Book Review: The Boy from the Mish by Gary Lonesborough


the mish gary lonesborough

Michael James finds The Boy from The Mish by Gary Lonesborough a powerful and touching story of self-discovery. This compelling book about two young Aboriginal gay men finding themselves is Gary’s debut YA novel.

Scroll down for Michael James’ video interview with Gary Lonesborough.

Life on ‘The Mish’ is relatively simple for Jackson.

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Juggling a social life, his girlfriend, and the decision on whether to finish year twelve seem his greatest struggles.

Until he meets Tomas. Then, he is faced with a future he never previously imagined.

As the annual influx of white tourists begins to infiltrate their sleepy beach town, Aunty Pam arrives. She has her son Henry and a mysterious stranger in tow. Tomas is fresh from ‘Juvie’. Although quiet and reserved, his presence unsettles Jackson. There’s something about him that uncovers an itch. It continues to grow under his skin as the summer days roll on by. In a matter of weeks, Tomas becomes a part of daily life. Tomas and Jackson bond. Their unexpected closeness challenges everything Jackson thought he knew.

Their story is simple but infinitely beautiful in its simplicity and vitally important in our national narrative for queer and indigenous youth. In his debut novel, Gary Lonesborough gives voice to a community that resides with deafening silence in the young adult fiction market as he tells the story of two young Aboriginal gay men finding themselves and ultimately each other.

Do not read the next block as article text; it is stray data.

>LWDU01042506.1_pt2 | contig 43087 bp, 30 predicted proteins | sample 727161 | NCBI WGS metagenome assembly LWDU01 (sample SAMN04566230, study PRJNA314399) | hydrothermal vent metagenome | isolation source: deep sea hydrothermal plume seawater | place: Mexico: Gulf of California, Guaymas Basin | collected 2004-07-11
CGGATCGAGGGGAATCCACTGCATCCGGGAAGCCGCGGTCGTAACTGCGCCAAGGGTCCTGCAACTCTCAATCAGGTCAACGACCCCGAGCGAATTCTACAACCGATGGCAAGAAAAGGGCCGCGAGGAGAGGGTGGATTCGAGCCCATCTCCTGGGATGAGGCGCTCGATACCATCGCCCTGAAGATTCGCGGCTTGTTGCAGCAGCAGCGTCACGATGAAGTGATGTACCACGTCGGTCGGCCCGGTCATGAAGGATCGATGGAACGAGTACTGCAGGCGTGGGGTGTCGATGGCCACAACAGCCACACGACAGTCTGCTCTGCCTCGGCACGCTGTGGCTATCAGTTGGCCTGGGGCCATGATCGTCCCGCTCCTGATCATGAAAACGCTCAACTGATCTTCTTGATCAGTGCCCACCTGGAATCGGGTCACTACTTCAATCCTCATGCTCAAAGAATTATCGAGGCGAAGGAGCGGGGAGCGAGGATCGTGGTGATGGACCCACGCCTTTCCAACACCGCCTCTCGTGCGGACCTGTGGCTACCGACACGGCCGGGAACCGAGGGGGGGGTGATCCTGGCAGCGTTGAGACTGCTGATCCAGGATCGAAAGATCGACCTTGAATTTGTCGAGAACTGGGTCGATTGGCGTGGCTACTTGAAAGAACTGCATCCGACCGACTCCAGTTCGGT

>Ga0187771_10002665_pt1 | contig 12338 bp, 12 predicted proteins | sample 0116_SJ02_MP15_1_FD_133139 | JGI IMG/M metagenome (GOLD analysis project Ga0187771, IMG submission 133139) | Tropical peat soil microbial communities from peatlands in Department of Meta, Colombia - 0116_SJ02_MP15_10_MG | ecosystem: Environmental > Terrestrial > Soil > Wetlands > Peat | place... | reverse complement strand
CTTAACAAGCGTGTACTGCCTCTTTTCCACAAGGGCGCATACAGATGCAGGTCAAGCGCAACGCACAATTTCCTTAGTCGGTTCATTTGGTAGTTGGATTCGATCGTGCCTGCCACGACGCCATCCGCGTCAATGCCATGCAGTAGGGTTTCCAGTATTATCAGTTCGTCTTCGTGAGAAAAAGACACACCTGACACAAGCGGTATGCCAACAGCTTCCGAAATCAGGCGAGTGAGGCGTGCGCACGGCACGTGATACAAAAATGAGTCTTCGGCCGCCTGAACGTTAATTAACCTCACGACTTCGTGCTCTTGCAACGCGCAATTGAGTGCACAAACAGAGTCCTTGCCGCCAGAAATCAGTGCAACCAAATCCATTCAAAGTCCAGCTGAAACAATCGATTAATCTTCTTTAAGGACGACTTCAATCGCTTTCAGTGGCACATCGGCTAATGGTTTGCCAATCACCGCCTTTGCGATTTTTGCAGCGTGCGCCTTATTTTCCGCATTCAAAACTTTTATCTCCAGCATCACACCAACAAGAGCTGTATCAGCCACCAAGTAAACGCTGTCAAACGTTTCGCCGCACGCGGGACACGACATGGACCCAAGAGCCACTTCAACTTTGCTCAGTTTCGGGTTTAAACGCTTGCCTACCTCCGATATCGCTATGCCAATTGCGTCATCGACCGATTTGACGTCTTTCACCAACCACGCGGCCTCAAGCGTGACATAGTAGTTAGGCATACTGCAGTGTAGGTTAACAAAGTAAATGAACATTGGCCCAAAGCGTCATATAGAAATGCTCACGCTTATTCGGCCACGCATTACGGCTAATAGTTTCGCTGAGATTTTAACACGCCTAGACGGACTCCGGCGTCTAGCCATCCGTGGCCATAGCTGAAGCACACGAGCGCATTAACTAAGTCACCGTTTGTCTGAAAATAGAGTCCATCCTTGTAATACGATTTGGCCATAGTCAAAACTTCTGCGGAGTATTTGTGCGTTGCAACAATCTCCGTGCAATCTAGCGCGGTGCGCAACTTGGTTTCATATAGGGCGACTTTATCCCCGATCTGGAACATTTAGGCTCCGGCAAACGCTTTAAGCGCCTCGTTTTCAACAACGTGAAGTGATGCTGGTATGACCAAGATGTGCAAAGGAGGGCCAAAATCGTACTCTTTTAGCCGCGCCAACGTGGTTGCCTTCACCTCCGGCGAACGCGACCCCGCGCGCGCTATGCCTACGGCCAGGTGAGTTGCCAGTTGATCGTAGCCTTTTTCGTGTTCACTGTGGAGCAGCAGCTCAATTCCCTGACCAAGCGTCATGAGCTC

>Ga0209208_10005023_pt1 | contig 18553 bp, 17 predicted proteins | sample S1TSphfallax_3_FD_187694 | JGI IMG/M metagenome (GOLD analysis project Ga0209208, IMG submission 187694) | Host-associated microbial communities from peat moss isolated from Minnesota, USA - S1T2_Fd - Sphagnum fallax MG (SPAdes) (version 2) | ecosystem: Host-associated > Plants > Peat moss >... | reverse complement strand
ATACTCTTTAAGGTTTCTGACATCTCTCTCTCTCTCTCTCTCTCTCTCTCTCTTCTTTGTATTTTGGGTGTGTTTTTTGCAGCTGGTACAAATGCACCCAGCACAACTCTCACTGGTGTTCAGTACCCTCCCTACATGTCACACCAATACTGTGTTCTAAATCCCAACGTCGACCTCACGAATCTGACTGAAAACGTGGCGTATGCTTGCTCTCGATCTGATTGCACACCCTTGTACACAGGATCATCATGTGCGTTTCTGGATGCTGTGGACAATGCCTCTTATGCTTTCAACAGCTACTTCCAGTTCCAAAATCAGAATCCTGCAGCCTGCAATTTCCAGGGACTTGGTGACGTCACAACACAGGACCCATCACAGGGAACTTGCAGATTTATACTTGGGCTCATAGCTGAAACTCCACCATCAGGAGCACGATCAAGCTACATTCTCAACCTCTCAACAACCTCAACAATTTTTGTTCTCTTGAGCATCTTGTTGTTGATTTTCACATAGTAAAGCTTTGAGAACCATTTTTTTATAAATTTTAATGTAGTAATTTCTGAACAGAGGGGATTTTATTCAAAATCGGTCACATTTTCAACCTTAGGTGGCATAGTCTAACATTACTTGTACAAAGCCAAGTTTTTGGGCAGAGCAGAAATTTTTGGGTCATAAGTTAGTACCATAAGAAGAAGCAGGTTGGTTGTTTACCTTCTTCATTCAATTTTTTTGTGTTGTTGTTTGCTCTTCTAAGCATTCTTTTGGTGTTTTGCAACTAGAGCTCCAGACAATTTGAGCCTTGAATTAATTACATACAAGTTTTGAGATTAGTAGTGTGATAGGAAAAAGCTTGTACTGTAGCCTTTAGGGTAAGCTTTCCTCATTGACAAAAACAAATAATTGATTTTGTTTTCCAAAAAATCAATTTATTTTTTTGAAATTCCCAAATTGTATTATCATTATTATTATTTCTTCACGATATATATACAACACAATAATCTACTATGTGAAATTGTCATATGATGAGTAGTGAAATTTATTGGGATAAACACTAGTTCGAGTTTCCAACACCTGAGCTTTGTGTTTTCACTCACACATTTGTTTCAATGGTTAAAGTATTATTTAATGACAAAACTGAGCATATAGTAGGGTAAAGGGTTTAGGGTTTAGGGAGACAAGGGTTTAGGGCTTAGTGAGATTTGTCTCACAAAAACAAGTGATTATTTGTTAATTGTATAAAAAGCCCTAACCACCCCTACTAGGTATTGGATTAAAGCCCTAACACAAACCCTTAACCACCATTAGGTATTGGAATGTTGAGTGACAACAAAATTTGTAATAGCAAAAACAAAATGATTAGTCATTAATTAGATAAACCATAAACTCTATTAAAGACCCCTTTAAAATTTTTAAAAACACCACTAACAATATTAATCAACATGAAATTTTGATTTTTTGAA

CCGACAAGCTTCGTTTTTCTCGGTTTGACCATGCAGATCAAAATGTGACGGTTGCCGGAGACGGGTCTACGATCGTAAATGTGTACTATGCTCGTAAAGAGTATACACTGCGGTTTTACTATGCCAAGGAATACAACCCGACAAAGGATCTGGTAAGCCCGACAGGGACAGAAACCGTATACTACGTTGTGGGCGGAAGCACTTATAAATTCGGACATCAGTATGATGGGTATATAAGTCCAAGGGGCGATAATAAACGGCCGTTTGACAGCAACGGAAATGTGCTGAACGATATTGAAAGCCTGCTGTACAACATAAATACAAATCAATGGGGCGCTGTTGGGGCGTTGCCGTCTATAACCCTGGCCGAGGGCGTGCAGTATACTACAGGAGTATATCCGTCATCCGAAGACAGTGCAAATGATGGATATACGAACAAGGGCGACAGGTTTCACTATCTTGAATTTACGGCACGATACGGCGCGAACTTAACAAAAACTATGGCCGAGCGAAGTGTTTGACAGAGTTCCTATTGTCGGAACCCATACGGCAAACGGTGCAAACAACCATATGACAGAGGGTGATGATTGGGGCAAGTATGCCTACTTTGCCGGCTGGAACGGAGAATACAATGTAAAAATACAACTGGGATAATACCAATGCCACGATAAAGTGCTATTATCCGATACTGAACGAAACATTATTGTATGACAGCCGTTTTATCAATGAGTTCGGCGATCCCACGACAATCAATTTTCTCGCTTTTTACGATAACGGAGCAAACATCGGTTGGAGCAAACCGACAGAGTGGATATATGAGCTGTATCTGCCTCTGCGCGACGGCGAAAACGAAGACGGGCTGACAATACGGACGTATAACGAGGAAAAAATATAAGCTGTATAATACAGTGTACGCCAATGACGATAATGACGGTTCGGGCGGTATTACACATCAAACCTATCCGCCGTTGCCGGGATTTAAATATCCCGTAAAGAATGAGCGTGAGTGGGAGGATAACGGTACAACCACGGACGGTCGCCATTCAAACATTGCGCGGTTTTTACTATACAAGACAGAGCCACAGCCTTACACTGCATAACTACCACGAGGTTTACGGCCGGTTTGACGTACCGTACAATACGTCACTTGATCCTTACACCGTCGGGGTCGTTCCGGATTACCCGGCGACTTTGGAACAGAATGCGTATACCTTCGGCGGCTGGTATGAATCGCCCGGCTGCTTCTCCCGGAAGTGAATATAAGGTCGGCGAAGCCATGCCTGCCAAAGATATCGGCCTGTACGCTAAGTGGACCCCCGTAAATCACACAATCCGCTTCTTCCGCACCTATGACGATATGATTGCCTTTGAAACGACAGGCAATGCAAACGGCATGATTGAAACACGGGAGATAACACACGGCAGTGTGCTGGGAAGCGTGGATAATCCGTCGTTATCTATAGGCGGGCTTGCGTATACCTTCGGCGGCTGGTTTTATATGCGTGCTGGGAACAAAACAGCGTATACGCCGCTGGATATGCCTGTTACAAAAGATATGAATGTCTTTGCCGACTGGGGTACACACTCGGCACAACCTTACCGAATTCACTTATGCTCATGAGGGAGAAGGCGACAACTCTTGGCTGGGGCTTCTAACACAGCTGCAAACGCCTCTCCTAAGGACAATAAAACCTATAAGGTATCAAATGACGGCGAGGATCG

The Boy from the Mish a story of self-discovery

Moment by moment the reader is carried along Jackson’s journey of self-discovery, something that makes this story even more touching and powerful. ‘Boy from The Mish’ is not a coming-out story nor is it a story that explores the fears and trepidation of a young person scared of coming out. This is a story of self-discovery, awareness and young love as Jackson begins to explore and understand who he is and where he belongs in the world.

Love, culture and family are the cornerstones of this story. They complement the beauty of Loneborough’s storytelling. Each character unknowingly plays their part in guiding Jackson towards his destination. Although lined with moments of darkness and Jackson’s night in a cell is harrowing, the story is ultimately one of hope. Life on ‘The Mish’ might be rough, but the people make it home.

Grab your copy from Gary Lonesborough’s website.

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